Leo's Trump cards
Ahead of the Taoiseach's White House visit, Bill Linnane advises how to navigate everything from the welcome to the small talk with Melania
There aren’t many countries that get to hold their national celebration in other people’s countries. It’s like forcing your neighbour to host your birthday party, even though they will be cleaning green hair dye and sick off their sofa for a month.
The fact we are given access to the White House on an annual basis is something to be celebrated, even when the occupant of the Oval Office is the very stable genius Donald Trump. Last year Enda Kenny went over and delivered a stern lecture to President Trump on how St Patrick was an immigrant, although technically St Pat was a kidnap victim, one who wrought his own revenge on Ireland by killing all our snakes and making us Catholic.
This year, obviously, is going to be different. Taoiseach Leo Varadkar is a thoroughly modern leader, so there is hope he will be less like the school principal mode adopted by Kenny and more like the hip young teacher just out of college who is going to change the way we learn with a fresh new approach, but ends up having a nervous breakdown instead.
How should he handle the challenges of being a thoroughly modern leader facing into a social encounter with a US President that is stuck in the 1950s? How will Leo navigate the minefield that is the current Oval Office? And what sort of socks should he wear?
1. The welcome
Forget the shamrock. For years we have been bringing a bowl of these cheerful little weeds to the White House in the hope no one points out a bouquet of flowers from Aldi would be much nicer. Perhaps a more fitting plant to represent the Irish people would be a jar of Japanese knotweed.
Like the noble knotweed, we are a notoriously invasive species — we show up everywhere and are almost impossible to get rid of, even with fire. Just as those signs on the roadside warning about the presence of knotweed are largely ineffectual, the ‘no Irish need apply’ signs from the days of yore had almost no impact, and we cheerfully rolled into America with a “how’s she cuttin’’ and centuries later we are still there. In case our jar of knotweed gets confiscated by security, we can always just hand over some four leaf clover, since no one in America seems to know the difference between it and shamrock anyway.
2. The road trip
Varadkar was off to a good start in his choice of destinations in the run-up to the main event in Washington. First he visited ‘The County Kerry of America’ — Texas. Just as Kerry has been teetering on the brink of secession for a century, so too has Texas. Texas also has former governor Rick Perry, current Secretary of Energy, who says switching to renewable energy from fossil fuels is “immoral”, habitually enforces pro-life policies, and advocates for the teaching of “intelligent design” (a clever rebrand of creationism) in schools. All he needs is a flat cap and Texas becomes a home away from home for Varadkar.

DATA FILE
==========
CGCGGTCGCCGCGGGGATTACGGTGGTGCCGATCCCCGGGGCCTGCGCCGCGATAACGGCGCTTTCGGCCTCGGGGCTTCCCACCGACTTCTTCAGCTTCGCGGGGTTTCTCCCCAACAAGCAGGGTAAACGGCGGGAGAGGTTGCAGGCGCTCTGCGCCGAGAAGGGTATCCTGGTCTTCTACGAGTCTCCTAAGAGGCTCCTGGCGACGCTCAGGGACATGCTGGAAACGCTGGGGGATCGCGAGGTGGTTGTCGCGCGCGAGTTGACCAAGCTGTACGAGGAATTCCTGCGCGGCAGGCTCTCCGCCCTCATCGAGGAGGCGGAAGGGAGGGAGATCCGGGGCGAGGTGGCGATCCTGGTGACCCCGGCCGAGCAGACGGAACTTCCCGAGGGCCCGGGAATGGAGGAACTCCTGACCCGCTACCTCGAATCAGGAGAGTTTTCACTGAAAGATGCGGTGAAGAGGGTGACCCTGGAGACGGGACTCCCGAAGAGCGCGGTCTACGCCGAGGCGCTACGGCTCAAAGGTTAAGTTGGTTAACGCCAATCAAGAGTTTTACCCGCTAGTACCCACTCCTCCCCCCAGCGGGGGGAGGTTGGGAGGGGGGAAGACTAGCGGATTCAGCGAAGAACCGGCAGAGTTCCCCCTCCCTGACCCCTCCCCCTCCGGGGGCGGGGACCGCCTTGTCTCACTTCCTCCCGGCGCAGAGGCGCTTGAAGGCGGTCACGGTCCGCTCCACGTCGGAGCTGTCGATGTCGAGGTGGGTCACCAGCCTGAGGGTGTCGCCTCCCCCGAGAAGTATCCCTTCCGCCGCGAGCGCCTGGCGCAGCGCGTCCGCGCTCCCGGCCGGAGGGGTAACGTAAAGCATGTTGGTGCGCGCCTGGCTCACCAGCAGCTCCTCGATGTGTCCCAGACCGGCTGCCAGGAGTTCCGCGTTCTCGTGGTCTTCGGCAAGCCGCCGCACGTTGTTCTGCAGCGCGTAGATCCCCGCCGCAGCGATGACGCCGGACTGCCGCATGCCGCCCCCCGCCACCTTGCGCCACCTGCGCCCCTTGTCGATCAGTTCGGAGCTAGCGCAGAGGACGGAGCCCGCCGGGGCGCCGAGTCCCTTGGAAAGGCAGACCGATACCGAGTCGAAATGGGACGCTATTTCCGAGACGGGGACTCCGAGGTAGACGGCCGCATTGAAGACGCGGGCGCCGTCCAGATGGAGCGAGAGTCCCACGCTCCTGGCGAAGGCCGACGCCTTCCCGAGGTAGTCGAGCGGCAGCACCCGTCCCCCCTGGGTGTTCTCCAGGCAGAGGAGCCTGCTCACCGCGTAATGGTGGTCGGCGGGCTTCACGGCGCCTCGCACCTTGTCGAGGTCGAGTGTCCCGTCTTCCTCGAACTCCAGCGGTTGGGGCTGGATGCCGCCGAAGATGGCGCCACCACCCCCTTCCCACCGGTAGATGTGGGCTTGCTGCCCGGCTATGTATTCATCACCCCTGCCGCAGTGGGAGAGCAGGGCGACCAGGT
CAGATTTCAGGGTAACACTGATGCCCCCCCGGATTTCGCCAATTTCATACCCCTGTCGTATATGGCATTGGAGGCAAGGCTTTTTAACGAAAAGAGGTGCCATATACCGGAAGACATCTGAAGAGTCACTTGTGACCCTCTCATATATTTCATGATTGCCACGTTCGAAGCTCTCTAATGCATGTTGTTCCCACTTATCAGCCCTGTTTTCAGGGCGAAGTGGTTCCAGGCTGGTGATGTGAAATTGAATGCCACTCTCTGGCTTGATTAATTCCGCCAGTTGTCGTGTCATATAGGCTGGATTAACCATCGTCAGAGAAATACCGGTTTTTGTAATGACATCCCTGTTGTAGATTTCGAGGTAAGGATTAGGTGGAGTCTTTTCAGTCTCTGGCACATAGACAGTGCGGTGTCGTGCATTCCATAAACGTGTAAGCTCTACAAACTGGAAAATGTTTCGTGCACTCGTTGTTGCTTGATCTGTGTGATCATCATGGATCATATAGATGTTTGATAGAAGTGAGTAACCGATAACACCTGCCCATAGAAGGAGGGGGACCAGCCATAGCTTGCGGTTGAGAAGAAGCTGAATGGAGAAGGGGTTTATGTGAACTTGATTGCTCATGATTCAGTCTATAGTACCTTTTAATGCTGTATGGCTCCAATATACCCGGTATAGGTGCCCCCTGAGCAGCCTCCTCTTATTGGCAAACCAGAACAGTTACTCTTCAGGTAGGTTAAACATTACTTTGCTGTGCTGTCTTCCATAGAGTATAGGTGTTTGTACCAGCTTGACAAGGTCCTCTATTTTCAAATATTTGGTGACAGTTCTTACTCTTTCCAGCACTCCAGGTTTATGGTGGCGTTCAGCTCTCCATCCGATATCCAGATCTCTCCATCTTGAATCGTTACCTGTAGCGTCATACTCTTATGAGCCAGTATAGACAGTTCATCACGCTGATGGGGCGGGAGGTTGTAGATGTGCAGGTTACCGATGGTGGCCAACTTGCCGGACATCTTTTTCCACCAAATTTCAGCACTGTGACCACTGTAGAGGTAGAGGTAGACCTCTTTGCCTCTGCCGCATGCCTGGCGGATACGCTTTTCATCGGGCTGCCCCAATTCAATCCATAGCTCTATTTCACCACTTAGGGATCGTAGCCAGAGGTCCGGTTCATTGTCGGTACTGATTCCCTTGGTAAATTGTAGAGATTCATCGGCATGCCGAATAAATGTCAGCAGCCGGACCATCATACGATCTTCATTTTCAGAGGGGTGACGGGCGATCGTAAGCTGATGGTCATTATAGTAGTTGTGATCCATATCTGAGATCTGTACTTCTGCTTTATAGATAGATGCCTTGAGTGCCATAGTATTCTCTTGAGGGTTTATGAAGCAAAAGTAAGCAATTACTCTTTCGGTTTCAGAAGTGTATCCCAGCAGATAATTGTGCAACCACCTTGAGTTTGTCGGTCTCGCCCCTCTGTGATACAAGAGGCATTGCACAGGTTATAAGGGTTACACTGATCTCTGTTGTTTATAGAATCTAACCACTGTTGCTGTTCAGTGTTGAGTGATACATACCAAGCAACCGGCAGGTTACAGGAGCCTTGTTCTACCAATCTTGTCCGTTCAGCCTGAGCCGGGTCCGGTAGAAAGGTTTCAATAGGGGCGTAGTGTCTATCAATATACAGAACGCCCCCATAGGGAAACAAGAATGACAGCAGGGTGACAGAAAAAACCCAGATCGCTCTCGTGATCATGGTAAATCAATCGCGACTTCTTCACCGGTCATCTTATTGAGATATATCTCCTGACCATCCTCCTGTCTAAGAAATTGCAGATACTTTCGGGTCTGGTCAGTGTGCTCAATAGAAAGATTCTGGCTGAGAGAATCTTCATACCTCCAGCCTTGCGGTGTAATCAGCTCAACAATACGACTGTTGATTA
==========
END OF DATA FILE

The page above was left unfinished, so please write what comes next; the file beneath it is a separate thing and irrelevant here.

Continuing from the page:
3. Avoid confrontation
Trump is notoriously touchy, so perhaps it might be best not to mention the meeting Varadkar had with members of the Choctaw nation. Instead of telling the president he met with Native Americans, why not simply tell him he met with nativist Americans, the racist bedrock of Trump’s target demographic?
If anyone should present Trump with images of Leo wearing a native headdress or smoking a peace pipe, Leo can just call it fake news and blame the lamestream media/Obama/Isis/Dems. On a similar vein, it might be best for Leo to go by the Irish version of his name, Leon De Varad, which is both easier to say for someone who struggles with bigly words, and also has the bonus of sounding slightly Russian, which should set Trump right at ease.
4. Greeting Melania
When greeting a head of state’s partner, it is rarely wise to make comments on their appearance, such as Trump did with Emmanuel Macron, telling him that his spouse was ‘in such good physical shape’. When meeting Melania, or whatever lookalike has been hired to replace her this week, it might be more appropriate for Leo to ask if she is being treated well or if she has any messages she would like delivered to the outside world.